389 F2d 757 General Truckdrivers Chauffeurs Warehousemen and Helpers of America Local No v. National Labor Relations Board

389 F.2d 757

GENERAL TRUCKDRIVERS, CHAUFFEURS, WAREHOUSEMEN AND HELPERS OF AMERICA, LOCAL NO. 5, Petitioner,
v.
NATIONAL LABOR RELATIONS BOARD, Respondent.

No. 24363.

United States Court of Appeals Fifth Circuit.

January 24, 1968.

William C. Bradley, Baker, La., for petitioner.

Marcel Mallet-Prevost, Asst. Gen. Counsel, N. L. R. B., Peter M. Giesey, Atty., N. L. R. B., Arnold Ordman, Gen. Counsel, Dominick L. Manoli, Associate Gen. Counsel, Elliott Moore, Atty., N. L. R. B., Washington, D. C., for respondent.

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1

Before COLEMAN and GOLDBERG, Circuit Judges, and HANNAY, District Judge.

HANNAY, District Judge:

2

This is a Petition for Review of an order by the NLRB adjudging liability and a cross-application by the Board for enforcement of that order.

3

The Board found that the Petitioner engaged in unfair labor practices against its union member, Joseph D. Albin, and violated his rights under two separate sections of the Labor Management Relations Act of 1947, to-wit, Section 8(b) (1) (A), Title 29, U.S.C.A. Section 158(b) (1) (A), and Section 8(b) (2), Title 29, U.S.C.A. Section 158(b) (2). The Section 8(b) (1) (A) violation concerned a finding of direct action against Albin personally in his being threatened with a pistol by Petitioner's agent, one Edward G. Partin. The Section 8(b) (2) violations concerned actions against Albin's employer, the Ryder Truck Lines, and consisted of insistence on Albin's discharge, threats of concerted action, and a massive protest gathering at Ryder's terminal.

4

Petitioner's attack upon the validity of the Board order is two-fold: 1) that the Board lacked jurisdiction because there was still a remedy available to Albin under this collective bargaining contract with Petitioner and 2) that there is an insufficency of evidence in the record to support the findings of the Trial Examiner and the Board.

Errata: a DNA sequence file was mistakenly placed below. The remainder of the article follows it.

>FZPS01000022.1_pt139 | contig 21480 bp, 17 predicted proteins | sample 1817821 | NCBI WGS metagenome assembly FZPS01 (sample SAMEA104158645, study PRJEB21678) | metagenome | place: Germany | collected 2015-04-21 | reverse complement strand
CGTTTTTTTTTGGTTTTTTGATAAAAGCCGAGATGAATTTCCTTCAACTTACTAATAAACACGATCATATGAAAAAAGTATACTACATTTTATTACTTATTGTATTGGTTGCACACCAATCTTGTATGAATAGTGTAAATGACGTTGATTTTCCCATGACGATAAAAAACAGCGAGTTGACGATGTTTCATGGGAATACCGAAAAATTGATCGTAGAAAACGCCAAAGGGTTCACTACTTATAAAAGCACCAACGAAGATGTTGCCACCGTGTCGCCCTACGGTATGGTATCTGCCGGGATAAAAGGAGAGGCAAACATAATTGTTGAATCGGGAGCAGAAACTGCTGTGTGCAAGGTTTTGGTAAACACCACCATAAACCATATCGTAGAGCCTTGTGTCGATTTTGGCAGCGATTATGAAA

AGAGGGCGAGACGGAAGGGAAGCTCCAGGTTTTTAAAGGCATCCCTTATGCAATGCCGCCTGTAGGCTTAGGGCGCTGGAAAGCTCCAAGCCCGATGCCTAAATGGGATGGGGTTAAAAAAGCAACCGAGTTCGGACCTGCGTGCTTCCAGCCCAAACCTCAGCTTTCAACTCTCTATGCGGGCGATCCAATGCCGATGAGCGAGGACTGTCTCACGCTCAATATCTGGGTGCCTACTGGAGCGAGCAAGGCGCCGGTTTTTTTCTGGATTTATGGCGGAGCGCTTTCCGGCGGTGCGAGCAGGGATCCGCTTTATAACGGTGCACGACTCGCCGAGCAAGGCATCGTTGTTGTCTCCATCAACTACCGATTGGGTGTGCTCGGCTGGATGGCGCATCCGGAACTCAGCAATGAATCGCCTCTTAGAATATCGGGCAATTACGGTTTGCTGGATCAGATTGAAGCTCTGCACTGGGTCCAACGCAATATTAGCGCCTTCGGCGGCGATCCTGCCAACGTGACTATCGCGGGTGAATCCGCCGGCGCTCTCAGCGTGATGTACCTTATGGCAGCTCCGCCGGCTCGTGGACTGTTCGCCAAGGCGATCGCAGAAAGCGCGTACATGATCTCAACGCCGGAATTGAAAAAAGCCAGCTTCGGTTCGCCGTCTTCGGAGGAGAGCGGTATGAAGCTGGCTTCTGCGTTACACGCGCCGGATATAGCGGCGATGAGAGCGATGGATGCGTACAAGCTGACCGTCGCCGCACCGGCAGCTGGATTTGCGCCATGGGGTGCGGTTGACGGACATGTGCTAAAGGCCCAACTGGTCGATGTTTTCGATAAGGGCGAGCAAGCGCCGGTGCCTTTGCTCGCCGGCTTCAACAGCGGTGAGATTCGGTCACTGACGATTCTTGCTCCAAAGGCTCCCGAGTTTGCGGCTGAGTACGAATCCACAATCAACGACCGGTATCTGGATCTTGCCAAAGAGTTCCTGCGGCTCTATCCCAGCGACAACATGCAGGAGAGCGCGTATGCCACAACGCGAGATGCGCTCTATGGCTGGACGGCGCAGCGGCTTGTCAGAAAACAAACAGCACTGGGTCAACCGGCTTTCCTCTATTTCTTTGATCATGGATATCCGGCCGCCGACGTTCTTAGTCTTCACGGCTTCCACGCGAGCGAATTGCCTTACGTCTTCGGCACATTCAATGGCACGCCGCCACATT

I.

5

Instant case is a dispute between a union member and the union. It is not a dispute between an employer and a union — the parties to whom the arbitration agreement in question expressly applies. In these circumstances, the jurisdictional authority of the Board here is provided by Section 10(a) of the Act, Title 29, U.S.C.A. Section 160(a), which, in material portions, provides, inter alia,

6

"The Board is empowered, as hereinafter provided, to prevent any person from engaging in any unfair labor practice (listed in section 158 of this title) affecting commerce. This power shall not be affected by any other means of adjustment or prevention that has been or may be established by agreement, law, or otherwise * * *" (Emphasis added throughout).

7

The effective application here of the foregoing provision of the Act is illustrated in language contained in the United States Supreme Court case of Carey v. Westinghouse Corp., 375 U.S. 261, at 271, 84 S.Ct. 401, 11 L.Ed.2d 320, to-wit:

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8

"There is no question that the Board is not precluded from adjudicating unfair labor practice charges even though they might have been the subject of an arbitration proceeding and award. Section 10(a) of the Act expressly makes this plain, and the courts have uniformly so held. * * *" Quoting from International Harvester Co., 138 N.L.R.B. 923, 925-926. 375 U.S., at 271, 84 S.Ct., at 408.

9

In any event, the mere existence of an unexercised right of arbitration where the essential and ultimate issue is one of an unfair labor practice within the meaning of the Act does not deprive the Board of jurisdiction. N.L.R.B. v. Acme Industrial Co., 385 U.S. 432, 436-437, 87 S.Ct. 565, 17 L.Ed.2d 495 and New Orleans Typographical Union No. 17 v. N.L.R.B., 5 Cir., 368 F.2d 755, 763 (1966).

II.

10

The record reveals that there had been several years of serious and even bitter intramural union opposition and rivalry between Albin and Partin.